Tesla Motors' (NASDAQ:TSLA) outspoken CEO Elon Musk has weighed in with one of the most useful updates to date on the company's new dual-motor versions of its Model S. The verdict? One month after it was introduced, demand for the all-wheel-drive version of the model isn't lacking. In fact, demand for the new motor system is incredibly robust. Here's what investors need to know.
The P85D is Tesla's halo car
"This is the fastest accelerating four-door production car in the world," Musk explained in a GQ magazine interview published Tuesday, referencing Tesla's new dual-motor option for its flagship 85-kilowatt-hour-battery performance Model S, officially dubbed the P85D.
The new dual-motor system with a motor connected to both the rear and front axle is an upgrade offered for the 85-kWh-battery version of the Model S and now comes standard on the performance version. Tesla's smaller 60-kWh-battery version of the Model S is still only available with the rear-wheel-drive one-motor configuration.
The dual-motor system is helping Tesla set new standards in the automotive industry. Most notably, Tesla showed off how a dual-motor, all-wheel-drive system gives owners all-weather traction without sacrificing efficiency. Tesla's all-wheel-drive system actually boosts range, top speeds, and acceleration times over their rear-wheel drive counterparts running on the same battery. And now with a zero-to-60 acceleration time of just 3.2 seconds, Tesla is making it harder for premium internal-combustion-engine vehicles to compete.
Musk went on to explain in the interview that Tesla built the car to prove a point.
"We wanted to position it as the fastest in order to change the public mind-set. It had to be something dramatic. And getting those few extra 10ths of a second was hard," Musk said. He told GQ that the P85D is Tesla's "halo car," or the car that shows off the strengths of electric vehicles.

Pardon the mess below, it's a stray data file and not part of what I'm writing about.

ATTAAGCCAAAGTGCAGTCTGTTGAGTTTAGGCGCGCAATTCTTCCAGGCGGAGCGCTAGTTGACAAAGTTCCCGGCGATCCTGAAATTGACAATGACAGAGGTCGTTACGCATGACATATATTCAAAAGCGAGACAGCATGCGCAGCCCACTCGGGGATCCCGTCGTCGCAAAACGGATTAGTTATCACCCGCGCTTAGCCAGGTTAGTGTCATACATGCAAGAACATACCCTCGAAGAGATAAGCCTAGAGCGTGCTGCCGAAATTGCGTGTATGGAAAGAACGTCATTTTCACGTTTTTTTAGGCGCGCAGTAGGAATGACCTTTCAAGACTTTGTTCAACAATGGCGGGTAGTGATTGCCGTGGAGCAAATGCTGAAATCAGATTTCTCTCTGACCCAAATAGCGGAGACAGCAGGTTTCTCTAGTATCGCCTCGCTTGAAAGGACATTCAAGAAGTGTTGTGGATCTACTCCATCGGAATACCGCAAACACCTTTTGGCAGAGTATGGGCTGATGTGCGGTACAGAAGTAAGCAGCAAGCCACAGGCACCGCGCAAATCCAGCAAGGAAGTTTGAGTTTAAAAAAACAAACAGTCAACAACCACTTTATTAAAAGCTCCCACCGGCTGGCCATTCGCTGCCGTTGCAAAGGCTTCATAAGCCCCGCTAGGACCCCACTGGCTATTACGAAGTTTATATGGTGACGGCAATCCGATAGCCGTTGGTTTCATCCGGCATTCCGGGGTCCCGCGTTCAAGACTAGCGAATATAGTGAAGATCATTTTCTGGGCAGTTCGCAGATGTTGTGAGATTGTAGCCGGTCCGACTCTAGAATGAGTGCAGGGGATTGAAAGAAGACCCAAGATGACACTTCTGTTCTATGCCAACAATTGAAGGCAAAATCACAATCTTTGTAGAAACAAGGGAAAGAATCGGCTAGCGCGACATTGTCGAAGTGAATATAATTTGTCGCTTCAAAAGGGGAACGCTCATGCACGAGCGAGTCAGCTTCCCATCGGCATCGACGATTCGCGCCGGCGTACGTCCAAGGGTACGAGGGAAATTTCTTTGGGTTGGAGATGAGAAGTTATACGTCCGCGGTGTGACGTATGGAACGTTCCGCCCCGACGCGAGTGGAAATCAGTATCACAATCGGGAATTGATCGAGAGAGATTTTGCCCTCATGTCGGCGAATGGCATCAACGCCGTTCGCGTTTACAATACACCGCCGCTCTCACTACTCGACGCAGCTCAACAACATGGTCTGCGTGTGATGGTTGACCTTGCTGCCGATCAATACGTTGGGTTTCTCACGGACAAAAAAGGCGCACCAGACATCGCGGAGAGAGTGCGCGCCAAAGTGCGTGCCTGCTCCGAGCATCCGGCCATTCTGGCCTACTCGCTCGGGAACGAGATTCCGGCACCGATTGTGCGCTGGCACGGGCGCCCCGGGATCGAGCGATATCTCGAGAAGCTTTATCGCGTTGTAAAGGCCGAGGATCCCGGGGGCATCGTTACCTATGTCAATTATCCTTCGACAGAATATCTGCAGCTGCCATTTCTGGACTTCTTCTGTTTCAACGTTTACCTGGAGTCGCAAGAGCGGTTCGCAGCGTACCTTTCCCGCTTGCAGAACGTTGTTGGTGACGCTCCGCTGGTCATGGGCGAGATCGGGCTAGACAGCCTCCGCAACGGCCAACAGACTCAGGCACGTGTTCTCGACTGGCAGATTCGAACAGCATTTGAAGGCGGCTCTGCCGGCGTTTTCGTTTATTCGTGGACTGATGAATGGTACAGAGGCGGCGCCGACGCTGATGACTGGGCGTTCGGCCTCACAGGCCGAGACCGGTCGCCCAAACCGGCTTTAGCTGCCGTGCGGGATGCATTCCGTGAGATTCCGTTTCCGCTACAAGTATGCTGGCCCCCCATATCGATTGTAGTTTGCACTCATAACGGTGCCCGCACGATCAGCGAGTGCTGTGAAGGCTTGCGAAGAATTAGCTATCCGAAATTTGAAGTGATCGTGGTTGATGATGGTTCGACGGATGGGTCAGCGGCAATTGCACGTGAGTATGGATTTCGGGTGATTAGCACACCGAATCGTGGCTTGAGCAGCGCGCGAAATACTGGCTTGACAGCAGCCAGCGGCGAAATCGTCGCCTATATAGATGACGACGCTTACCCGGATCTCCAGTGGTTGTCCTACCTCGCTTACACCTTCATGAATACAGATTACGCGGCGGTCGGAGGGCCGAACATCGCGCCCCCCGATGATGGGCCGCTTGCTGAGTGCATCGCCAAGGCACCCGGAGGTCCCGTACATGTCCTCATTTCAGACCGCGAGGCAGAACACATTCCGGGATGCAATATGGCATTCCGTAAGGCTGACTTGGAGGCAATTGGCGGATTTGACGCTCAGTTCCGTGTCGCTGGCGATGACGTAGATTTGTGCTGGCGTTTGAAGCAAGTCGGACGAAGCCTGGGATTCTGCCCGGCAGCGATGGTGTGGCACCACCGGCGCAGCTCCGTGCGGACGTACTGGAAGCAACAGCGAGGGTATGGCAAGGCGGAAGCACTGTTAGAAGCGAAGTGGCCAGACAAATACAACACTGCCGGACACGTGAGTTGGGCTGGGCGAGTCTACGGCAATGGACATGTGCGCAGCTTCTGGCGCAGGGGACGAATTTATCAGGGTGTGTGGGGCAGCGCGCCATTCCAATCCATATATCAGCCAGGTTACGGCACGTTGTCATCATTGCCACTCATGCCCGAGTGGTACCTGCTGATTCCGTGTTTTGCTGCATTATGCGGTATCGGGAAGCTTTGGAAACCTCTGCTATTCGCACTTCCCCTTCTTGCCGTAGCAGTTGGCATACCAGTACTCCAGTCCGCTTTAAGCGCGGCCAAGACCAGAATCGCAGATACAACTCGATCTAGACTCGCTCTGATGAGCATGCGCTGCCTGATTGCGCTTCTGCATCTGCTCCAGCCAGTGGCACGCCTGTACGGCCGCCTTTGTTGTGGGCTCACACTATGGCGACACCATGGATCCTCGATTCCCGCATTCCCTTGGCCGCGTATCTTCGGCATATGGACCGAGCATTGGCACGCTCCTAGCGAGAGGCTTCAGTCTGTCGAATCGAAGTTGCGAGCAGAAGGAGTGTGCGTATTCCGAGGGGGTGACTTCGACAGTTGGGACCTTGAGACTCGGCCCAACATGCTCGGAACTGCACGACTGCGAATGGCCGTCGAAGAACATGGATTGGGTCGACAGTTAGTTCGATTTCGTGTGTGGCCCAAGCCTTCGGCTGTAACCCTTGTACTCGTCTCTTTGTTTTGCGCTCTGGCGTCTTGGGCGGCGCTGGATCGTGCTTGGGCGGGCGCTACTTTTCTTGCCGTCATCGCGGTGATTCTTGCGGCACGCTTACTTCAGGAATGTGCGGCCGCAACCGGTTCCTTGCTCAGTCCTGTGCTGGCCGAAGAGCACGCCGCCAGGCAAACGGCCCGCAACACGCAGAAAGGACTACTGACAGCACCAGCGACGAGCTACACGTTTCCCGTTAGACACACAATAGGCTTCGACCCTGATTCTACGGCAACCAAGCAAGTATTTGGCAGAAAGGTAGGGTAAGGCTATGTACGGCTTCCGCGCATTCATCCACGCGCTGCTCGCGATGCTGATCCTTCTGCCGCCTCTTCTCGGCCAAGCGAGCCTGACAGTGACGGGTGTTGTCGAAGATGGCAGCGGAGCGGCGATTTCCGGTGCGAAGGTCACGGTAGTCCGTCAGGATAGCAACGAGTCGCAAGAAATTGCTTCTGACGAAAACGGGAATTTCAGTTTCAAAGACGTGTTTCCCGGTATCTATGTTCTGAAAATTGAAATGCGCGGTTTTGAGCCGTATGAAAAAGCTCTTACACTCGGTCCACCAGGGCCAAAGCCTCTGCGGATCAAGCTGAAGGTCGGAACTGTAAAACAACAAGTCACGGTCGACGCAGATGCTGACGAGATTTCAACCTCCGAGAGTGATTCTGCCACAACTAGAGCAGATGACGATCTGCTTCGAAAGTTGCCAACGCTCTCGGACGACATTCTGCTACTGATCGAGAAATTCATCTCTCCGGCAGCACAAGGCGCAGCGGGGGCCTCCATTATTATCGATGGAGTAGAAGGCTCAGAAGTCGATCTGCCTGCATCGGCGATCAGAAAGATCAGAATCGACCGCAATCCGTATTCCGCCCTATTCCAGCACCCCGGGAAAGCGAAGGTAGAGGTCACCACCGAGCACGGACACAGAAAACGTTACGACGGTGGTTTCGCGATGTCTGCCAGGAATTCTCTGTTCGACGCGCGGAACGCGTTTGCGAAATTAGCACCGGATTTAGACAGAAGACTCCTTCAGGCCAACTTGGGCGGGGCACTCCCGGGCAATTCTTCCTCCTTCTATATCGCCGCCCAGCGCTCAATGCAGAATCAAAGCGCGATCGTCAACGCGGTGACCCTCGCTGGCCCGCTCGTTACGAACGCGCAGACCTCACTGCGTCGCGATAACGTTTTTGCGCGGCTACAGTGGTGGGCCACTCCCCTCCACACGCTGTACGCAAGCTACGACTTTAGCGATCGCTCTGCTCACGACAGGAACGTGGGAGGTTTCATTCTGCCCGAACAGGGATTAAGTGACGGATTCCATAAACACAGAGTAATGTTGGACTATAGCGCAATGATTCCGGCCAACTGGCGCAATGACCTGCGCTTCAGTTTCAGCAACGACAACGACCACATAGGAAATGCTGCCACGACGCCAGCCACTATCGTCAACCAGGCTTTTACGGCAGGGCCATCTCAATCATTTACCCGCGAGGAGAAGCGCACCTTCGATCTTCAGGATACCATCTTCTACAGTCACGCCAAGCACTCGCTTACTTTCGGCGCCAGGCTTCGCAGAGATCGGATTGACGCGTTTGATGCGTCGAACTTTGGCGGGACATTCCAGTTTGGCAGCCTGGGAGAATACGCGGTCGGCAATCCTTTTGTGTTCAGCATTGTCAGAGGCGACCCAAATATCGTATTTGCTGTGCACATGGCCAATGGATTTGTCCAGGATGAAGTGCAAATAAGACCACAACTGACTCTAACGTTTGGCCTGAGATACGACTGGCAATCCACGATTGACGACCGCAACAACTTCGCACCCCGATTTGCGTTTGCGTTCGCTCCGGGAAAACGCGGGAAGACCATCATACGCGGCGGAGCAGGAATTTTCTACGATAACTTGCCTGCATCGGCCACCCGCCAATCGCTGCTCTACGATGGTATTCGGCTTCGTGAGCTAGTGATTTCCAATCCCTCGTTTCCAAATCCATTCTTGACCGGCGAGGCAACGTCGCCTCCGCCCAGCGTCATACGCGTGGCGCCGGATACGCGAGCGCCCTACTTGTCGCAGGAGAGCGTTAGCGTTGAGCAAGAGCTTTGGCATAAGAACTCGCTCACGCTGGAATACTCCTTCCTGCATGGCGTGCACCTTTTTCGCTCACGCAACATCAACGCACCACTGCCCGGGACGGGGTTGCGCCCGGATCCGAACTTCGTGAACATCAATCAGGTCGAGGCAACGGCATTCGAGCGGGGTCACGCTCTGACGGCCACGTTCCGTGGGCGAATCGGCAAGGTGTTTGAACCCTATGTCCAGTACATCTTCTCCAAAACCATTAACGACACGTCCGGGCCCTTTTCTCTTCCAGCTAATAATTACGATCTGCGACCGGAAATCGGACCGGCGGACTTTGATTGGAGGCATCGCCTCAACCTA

Demand is hot
But Tesla's dual-motor system is doing more than just drawing attention to the company. It is apparently convincing a large number of consumers to put in a cash deposit to wait in line for a built-to-order version of their own Model S.
"Demand for the P85D is off the charts," Musk said. "We're seeing a very high proportion of orders for all-wheel drive, either P85D or 85D (which has smaller, equal-sized electric motors front and rear), so 70%-plus of our cars will be dual-motor."
Musk went on to reiterate a common theme: Demand is not a problem for Tesla; ramping up production to meet demand, however, is.
The company is guiding to report record quarterly sales in Q4 and 50% higher annual Model S sales in 2015. But Tesla contends that the company will still not be fully meeting demand, even at these levels.
Tesla said in its third-quarter earnings call that with the help of the additional cost for dual-motor versions of the Model S, it expected Model S average selling to improve going forward. This favorable trend likely plays a role in Tesla's bullishness for its automotive gross profit margin to continue to improve in Q4 and into 2015, though the most important factor influencing Tesla's improving gross profit margin is undoubtedly growing sales of its Model S, which spread fixed costs across a larger number of deliveries.
While Tesla's ability to set standards and its soaring demand are both great for the company, investors should be careful to maintain proper perspective. Given Tesla's $31 billion market capitalization, the market is already betting on Tesla to be wildly successful in the coming years. Furthermore, Tesla's focused product portfolio and strict emphasis on battery-powered vehicles means that missteps could significantly delay its ambitious plans.
On the other hand, it's market-leading pure plays like Tesla with a proven record of execution on growth plans that are probably most likely to exceed market expectations. So, investors who already own shares should think carefully before they sell Tesla stock simply because they think shares are overvalued.